It should be noted that the age group with the lowest survival in the studies is >60 years or older than 65 years, however, in this study, less survival was presented in the group ≥30 years, being more severe in groups ≥60 years, although with grea ter survival compared to Brazil, where a 78% to 60% survival was observed, respectively. Age also was associated with the hospitalization; in other reports of COVID-19 has associate the older age (≥65 years) associated with hospitalization19. In USA reports, 90% of hospitalized patients presented also one or more underlying conditions, being the most common the obesity, hypertension, chronic lung disease, diabetes mellitus, and cardiovascular disease20. In general, age and comorbidi ties has been found to be strong predictors of hospital and consequently associate to a critical illness and mortality21,22 .

The analysis of the disease by sex showed almost the same proportion of the disease between women (46.19%) and men (53.81%), this has been observed in several studies where no significant differences in frequency were found. of the disease in men and women16, (23)). However, in our study, higher mortality was observed in men than in women. This finding agrees with that reported regarding the difference in the susceptibility and response of viral infections in men and women, which is expressed in the incidence and severi ty of the disease23. Among the determinants associated with the immune response by sex, chromosomes, hormone pro duction, and the composition of the microbiome have been described, among others24; in COVID-19 infection, they have also made associations with factors such as mitochondria25. The analysis of sex and its dissimilarities helps to understand the dynamics of the infection and, above all, to direct the strategies for control, treatment, design, and efficacy of the vaccine, and in general health interventions26.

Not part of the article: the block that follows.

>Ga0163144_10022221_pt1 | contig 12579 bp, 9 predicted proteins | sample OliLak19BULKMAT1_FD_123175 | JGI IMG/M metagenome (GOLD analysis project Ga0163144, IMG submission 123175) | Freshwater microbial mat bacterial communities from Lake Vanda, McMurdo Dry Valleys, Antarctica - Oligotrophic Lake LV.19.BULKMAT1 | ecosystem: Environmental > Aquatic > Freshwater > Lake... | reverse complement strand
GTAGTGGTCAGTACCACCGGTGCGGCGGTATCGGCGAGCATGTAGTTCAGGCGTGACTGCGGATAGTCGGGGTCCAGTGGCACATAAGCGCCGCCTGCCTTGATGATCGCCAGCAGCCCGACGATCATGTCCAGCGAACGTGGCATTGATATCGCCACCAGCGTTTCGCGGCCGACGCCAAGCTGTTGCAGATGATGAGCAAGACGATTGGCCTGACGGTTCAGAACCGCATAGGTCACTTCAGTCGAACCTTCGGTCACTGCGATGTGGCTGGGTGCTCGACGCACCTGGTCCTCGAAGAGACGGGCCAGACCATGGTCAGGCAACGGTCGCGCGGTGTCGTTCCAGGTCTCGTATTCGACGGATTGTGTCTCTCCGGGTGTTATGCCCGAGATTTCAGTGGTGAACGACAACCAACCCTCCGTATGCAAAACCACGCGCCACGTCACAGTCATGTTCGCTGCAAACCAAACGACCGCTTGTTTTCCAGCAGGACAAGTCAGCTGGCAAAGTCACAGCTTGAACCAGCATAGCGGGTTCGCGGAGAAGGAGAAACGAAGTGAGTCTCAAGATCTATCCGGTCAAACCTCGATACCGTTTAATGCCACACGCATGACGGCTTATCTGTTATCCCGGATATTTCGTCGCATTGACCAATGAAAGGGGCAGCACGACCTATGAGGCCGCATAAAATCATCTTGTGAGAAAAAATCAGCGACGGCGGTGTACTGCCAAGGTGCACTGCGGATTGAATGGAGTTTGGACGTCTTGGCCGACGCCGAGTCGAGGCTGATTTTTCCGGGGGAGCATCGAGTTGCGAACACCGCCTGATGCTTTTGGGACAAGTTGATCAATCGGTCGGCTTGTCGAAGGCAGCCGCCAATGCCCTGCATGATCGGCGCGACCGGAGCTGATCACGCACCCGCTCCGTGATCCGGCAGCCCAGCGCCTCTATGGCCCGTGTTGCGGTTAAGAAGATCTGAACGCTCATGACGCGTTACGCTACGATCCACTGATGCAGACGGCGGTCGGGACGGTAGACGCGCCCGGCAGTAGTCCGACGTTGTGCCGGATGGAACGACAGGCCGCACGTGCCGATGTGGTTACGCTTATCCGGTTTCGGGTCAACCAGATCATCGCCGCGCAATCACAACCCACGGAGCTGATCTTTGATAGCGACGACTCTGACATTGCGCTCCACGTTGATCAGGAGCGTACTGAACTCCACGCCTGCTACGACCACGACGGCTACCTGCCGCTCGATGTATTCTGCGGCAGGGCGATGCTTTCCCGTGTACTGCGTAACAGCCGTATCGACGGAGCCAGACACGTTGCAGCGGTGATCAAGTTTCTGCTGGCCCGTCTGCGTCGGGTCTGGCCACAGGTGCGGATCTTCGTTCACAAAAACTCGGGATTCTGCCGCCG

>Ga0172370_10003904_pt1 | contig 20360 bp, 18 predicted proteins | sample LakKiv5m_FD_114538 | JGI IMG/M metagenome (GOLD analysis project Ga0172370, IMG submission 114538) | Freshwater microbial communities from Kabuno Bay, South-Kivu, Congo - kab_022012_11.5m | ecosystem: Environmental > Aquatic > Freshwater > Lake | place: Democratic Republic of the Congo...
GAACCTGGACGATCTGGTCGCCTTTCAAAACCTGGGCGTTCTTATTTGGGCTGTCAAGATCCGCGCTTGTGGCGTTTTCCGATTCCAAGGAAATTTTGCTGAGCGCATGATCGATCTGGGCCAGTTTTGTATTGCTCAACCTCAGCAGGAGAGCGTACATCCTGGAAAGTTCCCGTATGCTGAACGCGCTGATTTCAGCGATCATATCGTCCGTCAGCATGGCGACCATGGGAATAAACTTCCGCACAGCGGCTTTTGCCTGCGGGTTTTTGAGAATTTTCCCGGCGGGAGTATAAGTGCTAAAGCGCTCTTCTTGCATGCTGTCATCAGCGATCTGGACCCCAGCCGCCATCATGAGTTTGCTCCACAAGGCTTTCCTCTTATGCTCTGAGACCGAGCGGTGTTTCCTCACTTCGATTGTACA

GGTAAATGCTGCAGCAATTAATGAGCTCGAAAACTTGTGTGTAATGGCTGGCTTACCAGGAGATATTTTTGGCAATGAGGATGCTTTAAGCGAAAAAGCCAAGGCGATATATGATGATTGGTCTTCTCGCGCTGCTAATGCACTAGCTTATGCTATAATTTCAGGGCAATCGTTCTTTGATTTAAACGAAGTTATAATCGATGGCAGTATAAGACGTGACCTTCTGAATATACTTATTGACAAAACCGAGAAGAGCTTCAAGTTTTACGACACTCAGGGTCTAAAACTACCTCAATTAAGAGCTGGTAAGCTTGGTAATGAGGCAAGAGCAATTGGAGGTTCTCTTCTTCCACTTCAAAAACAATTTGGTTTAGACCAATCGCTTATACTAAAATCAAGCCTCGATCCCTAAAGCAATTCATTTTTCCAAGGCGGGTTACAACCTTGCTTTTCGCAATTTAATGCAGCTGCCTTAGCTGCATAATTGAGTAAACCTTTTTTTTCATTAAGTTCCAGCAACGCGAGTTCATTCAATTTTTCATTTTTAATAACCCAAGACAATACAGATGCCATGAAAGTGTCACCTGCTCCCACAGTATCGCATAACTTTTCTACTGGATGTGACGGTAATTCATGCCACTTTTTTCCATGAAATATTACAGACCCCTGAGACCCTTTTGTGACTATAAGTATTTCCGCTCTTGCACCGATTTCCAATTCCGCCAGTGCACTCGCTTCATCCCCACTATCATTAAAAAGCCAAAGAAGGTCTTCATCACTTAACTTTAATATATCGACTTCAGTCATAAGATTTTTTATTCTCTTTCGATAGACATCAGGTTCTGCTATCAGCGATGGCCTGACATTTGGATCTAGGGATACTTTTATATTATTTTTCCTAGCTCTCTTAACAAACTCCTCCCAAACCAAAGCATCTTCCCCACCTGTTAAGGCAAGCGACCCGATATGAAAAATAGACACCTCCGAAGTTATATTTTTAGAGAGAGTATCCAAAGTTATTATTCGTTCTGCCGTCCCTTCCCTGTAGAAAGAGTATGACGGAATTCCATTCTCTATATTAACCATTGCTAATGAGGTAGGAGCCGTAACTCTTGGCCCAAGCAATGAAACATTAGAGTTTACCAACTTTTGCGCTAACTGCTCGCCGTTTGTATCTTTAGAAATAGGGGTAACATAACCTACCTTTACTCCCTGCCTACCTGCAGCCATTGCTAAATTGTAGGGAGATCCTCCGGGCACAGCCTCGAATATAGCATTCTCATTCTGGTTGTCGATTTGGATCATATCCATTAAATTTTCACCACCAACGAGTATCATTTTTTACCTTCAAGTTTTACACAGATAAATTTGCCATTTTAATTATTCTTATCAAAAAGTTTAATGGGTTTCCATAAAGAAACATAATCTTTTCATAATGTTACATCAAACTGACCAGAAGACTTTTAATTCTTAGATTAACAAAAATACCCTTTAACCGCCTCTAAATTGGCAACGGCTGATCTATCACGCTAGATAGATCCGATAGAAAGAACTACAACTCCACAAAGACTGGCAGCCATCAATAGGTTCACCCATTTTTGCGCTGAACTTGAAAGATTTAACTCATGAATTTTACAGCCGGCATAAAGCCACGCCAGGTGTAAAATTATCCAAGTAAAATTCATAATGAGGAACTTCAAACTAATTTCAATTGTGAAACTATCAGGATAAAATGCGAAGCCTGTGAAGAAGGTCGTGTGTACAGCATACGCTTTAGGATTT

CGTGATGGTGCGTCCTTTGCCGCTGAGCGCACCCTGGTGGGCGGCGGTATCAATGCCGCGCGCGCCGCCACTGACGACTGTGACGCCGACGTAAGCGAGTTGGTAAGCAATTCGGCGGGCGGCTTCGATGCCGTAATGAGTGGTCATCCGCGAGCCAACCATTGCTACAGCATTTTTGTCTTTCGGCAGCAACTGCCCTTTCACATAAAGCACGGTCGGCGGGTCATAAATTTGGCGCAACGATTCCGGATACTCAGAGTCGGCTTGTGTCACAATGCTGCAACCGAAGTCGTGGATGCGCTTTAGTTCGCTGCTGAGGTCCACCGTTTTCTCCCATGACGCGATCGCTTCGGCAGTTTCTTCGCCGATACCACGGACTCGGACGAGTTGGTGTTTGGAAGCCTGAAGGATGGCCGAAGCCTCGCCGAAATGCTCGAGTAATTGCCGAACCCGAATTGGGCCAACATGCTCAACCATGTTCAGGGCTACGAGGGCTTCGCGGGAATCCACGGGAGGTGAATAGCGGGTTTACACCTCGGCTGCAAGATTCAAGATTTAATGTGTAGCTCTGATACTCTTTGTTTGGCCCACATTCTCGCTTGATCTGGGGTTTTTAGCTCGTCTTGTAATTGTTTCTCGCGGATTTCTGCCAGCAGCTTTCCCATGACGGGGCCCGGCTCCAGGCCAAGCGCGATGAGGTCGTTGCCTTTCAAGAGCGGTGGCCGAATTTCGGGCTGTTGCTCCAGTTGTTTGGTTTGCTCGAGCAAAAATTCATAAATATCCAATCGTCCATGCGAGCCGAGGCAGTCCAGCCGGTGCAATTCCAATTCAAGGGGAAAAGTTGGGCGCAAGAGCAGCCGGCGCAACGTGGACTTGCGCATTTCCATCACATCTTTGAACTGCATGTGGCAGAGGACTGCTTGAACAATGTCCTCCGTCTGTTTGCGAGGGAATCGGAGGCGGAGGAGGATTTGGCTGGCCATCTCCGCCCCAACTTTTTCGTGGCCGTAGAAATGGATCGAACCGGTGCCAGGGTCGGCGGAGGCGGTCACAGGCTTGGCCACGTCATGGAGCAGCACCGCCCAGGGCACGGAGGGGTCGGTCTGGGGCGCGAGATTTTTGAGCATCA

The analysis by region showed that the most impacted city was Bogotá, followed by the departments of Atlántico and Valle, even though the analysis included the months when the city instituted control strategies including personal care and strict confinement, which, draws attention and alarm to consider at the time of the intervention and the resumption of social production, this following what has been found in capital cities in the world, where the first findings have provi ded a scientific basis for local governments to make additio nal decisions on the resumption of work, it is recommended to focus attention mainly on densely populated cities, with the implementation of methods and strategies for the pre vention of outbreaks27.